If your idea of a great Halloween has more to do with horror flicks than huge parties, then draw the curtains, light some candles, pet a black cat, and pour a glass of Bordeaux: It's time to scare yourself senseless. Here are some tips to tune your TV for maximum fear.
Boo-Fore We Begin...
We won't pick a "best" TV for watching horror films, because the sets that are great for watching Poltergeist are generally the same sets that are best for watching the Superbowl, Mad Men, the Tony Awards, the Westminster Kennel Club dog show, home videos, or whatever. Horror movie buffs should buy the same TVs that "regular" movie buffs do—there's nothing inherently special about the genre. Check out our favorites.
It's also worth noting that classic horror flicks were often made with less-than-ideal production standards, either because of low budgets, or just that they're really, really old. High-def TVs can expose the flaws in the source material, rather than enhance the experience. So honestly, there would be no reason to run out and buy the Bela Lugosi collection on Blu-ray—it just won't look very good (that Blu-ray collection doesn't exist, by the way, but it is available on DVD).
TV Tuning Tricks and Treats
For the most hair-raising environment, cut all the major sources of light in your living room, home theater, or wherever you're watching. Close the blinds, turn off the lamps, kill the overhead lights—anything you can do to make the room as dim as possible. This step eliminates glare, and more importantly, your TV won't be competing with external light sources, so it won't need to be as bright.
So once your room is as spooky and cave-like as possible, turn down the backlight on your TV if it has one; most LCD and LED TVs do. If not, try cycling through picture presets to see if any of them will automatically dial down the brightness. The backlight makes your screen look vibrant in bright rooms, but it isn't necessary in more subdued lighting, and it can wreak havoc on the all-important black levels. Crystal Lake doesn't look as creepy when the night sky is a medium-gray.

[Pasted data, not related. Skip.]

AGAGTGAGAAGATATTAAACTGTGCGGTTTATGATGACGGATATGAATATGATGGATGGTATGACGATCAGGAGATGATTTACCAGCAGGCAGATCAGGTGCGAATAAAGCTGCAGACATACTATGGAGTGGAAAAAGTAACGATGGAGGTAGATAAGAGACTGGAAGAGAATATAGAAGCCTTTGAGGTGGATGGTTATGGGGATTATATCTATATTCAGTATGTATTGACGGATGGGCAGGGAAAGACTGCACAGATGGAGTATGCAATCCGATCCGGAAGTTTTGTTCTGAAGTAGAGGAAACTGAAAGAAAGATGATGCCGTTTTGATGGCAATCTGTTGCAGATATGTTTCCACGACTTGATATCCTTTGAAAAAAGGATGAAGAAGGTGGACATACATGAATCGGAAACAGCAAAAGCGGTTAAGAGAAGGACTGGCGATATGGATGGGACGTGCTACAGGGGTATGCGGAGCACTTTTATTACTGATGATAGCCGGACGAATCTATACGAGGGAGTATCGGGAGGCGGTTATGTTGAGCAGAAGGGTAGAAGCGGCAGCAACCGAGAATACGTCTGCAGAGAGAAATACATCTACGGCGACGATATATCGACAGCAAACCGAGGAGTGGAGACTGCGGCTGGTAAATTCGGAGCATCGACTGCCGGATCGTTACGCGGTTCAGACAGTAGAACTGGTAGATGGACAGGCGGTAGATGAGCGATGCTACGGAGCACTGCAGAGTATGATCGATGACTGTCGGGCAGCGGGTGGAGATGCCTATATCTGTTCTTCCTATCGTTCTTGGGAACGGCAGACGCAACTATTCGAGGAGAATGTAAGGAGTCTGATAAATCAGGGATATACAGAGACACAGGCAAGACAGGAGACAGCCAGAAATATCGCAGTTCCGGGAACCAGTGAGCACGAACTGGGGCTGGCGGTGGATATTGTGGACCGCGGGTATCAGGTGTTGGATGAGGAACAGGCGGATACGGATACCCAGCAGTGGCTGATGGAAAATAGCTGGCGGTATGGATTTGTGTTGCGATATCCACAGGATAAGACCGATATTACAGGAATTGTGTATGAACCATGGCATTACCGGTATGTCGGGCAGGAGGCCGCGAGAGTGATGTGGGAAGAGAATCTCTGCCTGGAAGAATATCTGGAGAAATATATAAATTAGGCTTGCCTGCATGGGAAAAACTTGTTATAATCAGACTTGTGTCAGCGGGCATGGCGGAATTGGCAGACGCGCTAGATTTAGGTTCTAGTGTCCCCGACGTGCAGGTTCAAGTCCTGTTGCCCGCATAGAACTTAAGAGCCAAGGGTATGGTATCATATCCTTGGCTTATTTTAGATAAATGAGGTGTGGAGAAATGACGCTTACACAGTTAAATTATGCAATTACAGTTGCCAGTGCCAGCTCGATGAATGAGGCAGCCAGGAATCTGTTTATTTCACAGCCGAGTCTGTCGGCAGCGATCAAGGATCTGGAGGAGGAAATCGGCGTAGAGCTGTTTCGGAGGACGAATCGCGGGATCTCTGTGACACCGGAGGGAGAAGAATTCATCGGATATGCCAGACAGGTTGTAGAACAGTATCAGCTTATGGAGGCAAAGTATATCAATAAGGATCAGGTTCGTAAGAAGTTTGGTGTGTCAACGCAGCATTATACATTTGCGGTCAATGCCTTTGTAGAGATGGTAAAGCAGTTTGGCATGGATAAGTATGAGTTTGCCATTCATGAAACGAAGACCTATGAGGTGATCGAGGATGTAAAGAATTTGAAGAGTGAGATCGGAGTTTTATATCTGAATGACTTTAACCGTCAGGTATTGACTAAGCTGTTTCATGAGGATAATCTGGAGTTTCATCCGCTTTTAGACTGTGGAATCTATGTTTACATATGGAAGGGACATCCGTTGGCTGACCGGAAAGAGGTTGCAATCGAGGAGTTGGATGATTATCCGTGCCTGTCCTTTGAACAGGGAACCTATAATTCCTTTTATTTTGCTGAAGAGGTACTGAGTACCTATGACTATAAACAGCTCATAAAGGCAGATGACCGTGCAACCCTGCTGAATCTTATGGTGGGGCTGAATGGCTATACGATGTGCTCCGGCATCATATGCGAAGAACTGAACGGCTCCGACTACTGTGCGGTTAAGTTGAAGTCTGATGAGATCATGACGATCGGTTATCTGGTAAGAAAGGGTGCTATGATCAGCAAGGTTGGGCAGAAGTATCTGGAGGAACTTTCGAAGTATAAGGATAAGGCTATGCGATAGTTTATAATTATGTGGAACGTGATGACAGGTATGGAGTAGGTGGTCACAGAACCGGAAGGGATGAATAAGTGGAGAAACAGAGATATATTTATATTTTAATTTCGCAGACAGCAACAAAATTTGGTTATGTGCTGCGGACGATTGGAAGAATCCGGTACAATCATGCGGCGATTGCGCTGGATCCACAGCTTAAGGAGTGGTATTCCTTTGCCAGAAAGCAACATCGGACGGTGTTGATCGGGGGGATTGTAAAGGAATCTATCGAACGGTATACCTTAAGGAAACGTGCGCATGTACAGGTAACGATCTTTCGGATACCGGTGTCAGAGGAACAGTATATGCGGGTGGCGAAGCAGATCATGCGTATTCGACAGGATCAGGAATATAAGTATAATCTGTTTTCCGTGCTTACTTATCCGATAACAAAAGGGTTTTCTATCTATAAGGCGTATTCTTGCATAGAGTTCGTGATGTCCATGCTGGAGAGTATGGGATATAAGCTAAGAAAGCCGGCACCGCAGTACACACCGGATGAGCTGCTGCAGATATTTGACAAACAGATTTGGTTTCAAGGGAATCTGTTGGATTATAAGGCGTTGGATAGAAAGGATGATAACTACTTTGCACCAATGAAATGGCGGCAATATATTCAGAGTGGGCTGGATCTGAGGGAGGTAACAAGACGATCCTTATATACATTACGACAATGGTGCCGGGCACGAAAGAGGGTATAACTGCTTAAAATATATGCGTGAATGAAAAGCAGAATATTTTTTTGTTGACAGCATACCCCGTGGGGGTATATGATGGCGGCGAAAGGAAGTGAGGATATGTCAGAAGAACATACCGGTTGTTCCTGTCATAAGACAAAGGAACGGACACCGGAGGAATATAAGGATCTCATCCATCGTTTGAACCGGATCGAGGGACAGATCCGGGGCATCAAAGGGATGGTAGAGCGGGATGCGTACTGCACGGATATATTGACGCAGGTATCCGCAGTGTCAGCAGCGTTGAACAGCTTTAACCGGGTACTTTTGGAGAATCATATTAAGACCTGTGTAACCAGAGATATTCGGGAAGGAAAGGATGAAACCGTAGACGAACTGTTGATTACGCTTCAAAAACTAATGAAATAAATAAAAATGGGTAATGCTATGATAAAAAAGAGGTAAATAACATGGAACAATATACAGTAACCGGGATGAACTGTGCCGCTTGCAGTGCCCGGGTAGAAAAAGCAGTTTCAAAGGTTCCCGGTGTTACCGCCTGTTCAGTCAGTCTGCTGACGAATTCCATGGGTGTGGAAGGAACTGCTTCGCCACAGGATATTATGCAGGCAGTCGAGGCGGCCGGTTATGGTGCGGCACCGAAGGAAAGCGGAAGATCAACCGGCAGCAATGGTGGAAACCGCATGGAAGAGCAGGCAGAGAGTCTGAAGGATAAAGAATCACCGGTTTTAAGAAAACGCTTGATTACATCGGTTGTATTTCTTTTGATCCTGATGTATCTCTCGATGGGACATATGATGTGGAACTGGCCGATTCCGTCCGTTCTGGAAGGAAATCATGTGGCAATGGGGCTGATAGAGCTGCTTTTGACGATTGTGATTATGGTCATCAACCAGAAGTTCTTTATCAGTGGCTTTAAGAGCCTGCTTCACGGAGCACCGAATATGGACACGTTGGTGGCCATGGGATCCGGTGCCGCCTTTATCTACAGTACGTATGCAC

One exception: If you own an LED TV with a local dimming feature, you shouldn't need to lower the backlight. When these sets sense that a portion of the screen is dark, they'll shut off the backlight in the corresponding zone (or zones) to achieve deeper black levels.
Sony's latest flagship, the HX950 is a good example of the tech. With local dimming activated, we measured a black level of 0.02 cd/m2, a very strong score for an LCD TV. (Plasma TVs are generally better at producing deep blacks, since they don't use backlights at all.) A typical lower-mid range LCD is significantly grayer—the Vizio E470VLE for example displayed a middling 0.36 cd/m2. Far more people own TVs like the Vizio than the Sony, so there's usually a big benefit to rolling back a backlight.
Find a Frightening Flick
If your horror-film collection begins and ends at The Shining, let us suggest a few sources to expand your horizons.
• Netflix has a special Halloween Favorites section up this month, offering a wide selection of old classics, 80s-era gems, not-so-scary flicks for families, and more recent favorites as well. These are all streaming titles, so no need to wait for DVDs to arrive.
• IMBd's list of top-rated horror movies,&sort=user_rating,desc makes it easy to find a great fright flick. Our favorite in their top 10? The Thing.
• Check this list of horror and Halloween-themed shows and movies that'll be on cable TV this month, assembled by classic-tv.com.
• An old standby, It's The Great Pumpkin, Charlie Brown! will be on at 8 PM EST Halloween night on ABC, as it is every year.
• And just in case you're interested, Wikipedia hosts an exhaustive list of Halloween TV specials, past and present.
Any tips of your own? Let us know in the comments below, and happy Halloween!
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